The harled rubble with minimal decoration, limited to the ashlar margins around the windows, is typical of this building type in Shetland. In her book Scotland's Traditional Houses (1997), Beaton notes that a 'moulded and possible corniced doorway…..is often the sole decorative feature in an otherwise plain front'. At Bayhall, even this decoration is not apparent and the severe external form is a particular feature of the building type.
The design of the Haa as a tall, narrow, gabled building with small window openings is typical and a distinctive feature of this building type. The larger first floor window openings are an indication of the main floor of the house and this is confirmed by the addition of windows only to the first floor level of the side elevation of the property. The closeness of the upper storey windows to the roofline is a feature of these buildings and add to its distinctive appearance.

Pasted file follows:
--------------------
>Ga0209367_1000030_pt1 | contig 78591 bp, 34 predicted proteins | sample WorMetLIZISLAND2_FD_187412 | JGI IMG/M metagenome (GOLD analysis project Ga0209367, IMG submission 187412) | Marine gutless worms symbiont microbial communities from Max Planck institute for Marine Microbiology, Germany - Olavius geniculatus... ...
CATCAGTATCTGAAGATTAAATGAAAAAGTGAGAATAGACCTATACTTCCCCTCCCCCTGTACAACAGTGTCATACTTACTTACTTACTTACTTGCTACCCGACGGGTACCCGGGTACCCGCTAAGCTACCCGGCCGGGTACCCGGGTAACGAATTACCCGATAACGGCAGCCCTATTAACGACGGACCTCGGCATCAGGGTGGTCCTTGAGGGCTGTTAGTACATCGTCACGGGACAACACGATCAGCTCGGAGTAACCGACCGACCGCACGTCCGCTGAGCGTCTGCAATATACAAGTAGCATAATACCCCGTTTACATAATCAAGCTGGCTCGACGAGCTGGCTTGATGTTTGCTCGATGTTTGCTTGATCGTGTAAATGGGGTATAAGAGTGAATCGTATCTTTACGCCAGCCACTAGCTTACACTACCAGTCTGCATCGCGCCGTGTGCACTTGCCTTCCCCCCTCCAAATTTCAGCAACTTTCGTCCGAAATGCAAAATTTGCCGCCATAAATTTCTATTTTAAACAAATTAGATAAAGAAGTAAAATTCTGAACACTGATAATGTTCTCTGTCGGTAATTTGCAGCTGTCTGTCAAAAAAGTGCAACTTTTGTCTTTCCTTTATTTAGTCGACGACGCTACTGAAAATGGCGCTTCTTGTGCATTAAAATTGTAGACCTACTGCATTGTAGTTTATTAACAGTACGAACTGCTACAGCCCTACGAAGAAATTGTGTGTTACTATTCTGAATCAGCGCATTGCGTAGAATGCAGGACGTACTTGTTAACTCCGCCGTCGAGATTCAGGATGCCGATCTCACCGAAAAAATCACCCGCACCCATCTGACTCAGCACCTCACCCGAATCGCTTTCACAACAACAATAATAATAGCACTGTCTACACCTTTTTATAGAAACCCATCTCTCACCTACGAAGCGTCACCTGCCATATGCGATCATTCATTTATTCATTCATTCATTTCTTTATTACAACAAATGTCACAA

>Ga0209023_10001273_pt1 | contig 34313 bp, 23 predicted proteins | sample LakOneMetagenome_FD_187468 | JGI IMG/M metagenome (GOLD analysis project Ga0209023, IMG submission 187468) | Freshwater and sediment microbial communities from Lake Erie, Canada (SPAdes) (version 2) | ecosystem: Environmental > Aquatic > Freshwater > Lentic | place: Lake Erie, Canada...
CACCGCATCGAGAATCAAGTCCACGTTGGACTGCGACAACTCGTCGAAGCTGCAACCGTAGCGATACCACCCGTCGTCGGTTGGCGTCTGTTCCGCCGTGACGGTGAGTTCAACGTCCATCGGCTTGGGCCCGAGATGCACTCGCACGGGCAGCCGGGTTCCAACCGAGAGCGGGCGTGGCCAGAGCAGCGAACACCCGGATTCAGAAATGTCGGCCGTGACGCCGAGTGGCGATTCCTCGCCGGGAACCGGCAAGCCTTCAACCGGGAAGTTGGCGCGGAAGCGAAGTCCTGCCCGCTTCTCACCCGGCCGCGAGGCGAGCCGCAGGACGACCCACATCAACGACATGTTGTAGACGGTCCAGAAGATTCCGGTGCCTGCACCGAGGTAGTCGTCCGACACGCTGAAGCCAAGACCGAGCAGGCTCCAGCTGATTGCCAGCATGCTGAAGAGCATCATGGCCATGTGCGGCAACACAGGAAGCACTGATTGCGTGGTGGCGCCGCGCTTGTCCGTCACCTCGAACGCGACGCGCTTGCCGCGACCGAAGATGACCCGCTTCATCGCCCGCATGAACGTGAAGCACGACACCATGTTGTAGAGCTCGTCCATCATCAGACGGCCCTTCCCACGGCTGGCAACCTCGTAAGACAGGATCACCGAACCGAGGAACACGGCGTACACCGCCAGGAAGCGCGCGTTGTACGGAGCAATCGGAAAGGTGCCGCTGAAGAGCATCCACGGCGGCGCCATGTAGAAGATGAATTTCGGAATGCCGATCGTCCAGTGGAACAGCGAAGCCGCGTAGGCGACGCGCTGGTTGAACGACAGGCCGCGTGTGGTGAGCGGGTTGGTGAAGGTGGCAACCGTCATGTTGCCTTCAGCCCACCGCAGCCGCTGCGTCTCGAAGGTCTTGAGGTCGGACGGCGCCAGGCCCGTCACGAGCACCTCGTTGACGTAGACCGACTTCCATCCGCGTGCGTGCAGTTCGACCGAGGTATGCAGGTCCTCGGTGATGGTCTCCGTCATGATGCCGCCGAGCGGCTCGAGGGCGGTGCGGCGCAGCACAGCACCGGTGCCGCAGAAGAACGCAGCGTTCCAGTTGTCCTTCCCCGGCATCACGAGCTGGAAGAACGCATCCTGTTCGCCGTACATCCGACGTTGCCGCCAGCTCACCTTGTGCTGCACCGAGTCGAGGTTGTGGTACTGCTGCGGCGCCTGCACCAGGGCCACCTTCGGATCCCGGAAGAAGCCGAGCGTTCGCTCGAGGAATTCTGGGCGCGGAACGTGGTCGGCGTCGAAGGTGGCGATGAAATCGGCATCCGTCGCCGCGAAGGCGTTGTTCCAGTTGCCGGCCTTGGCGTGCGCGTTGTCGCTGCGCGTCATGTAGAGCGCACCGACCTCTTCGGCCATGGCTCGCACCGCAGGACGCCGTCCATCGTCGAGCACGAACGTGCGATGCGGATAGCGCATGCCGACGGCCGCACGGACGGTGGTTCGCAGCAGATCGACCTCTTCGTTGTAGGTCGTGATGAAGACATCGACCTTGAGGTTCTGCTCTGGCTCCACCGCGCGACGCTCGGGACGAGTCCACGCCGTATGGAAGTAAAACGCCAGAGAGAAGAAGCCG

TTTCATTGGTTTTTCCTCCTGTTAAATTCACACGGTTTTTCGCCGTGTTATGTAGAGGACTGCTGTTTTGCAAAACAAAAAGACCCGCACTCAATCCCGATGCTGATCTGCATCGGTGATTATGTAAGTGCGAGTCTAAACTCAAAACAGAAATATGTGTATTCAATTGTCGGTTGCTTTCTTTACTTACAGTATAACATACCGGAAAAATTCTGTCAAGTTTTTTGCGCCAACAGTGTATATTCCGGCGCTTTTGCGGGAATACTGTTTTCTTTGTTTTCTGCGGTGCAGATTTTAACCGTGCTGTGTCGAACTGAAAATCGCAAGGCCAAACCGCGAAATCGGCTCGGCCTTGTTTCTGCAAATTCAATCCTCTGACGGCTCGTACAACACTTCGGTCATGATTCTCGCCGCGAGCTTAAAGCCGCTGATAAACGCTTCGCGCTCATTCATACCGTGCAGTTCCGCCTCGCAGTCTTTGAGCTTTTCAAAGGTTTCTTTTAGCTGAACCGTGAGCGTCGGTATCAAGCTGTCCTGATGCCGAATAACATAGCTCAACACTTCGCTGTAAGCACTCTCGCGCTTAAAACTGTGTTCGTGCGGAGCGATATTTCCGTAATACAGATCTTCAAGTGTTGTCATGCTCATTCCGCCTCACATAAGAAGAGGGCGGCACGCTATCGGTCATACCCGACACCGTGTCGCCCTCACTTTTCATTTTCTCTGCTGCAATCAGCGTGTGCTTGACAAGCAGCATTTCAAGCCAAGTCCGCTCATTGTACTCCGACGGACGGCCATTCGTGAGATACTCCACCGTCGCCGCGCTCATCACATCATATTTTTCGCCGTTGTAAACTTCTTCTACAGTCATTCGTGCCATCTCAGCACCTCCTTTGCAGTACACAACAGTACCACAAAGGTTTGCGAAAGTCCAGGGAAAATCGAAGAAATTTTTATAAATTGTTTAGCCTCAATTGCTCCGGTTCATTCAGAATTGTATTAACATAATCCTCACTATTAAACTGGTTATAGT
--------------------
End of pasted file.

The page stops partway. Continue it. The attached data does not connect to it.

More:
The property has been reroofed and the skews and chimney stacks have been renewed as part of the refurbishment work in the 1970s and also around 2014. This has not, however, altered the basic external form of the building.
The Haa has a harbour setting, which is consistent with its former importance as a trading post, at a time when trade in Shetland was done mainly by sea. The Haa faces the sea, which again is a feature of these buildings. The 1st and 2nd edition Ordnance Survey maps of the area show several other houses around the Haa and the Haa has retained this village setting.
The unadorned external form of the Haa house is distinctive to Shetland, but is not thought to be unique.
Close Historical Associations
There are no known associations with a nationally important person or event.
Statutory address and listed building record revised in 2016. Previously listed as Walls, Haa of Bayhall, Including Garden Wall, Outbuilding, Pier and Slipway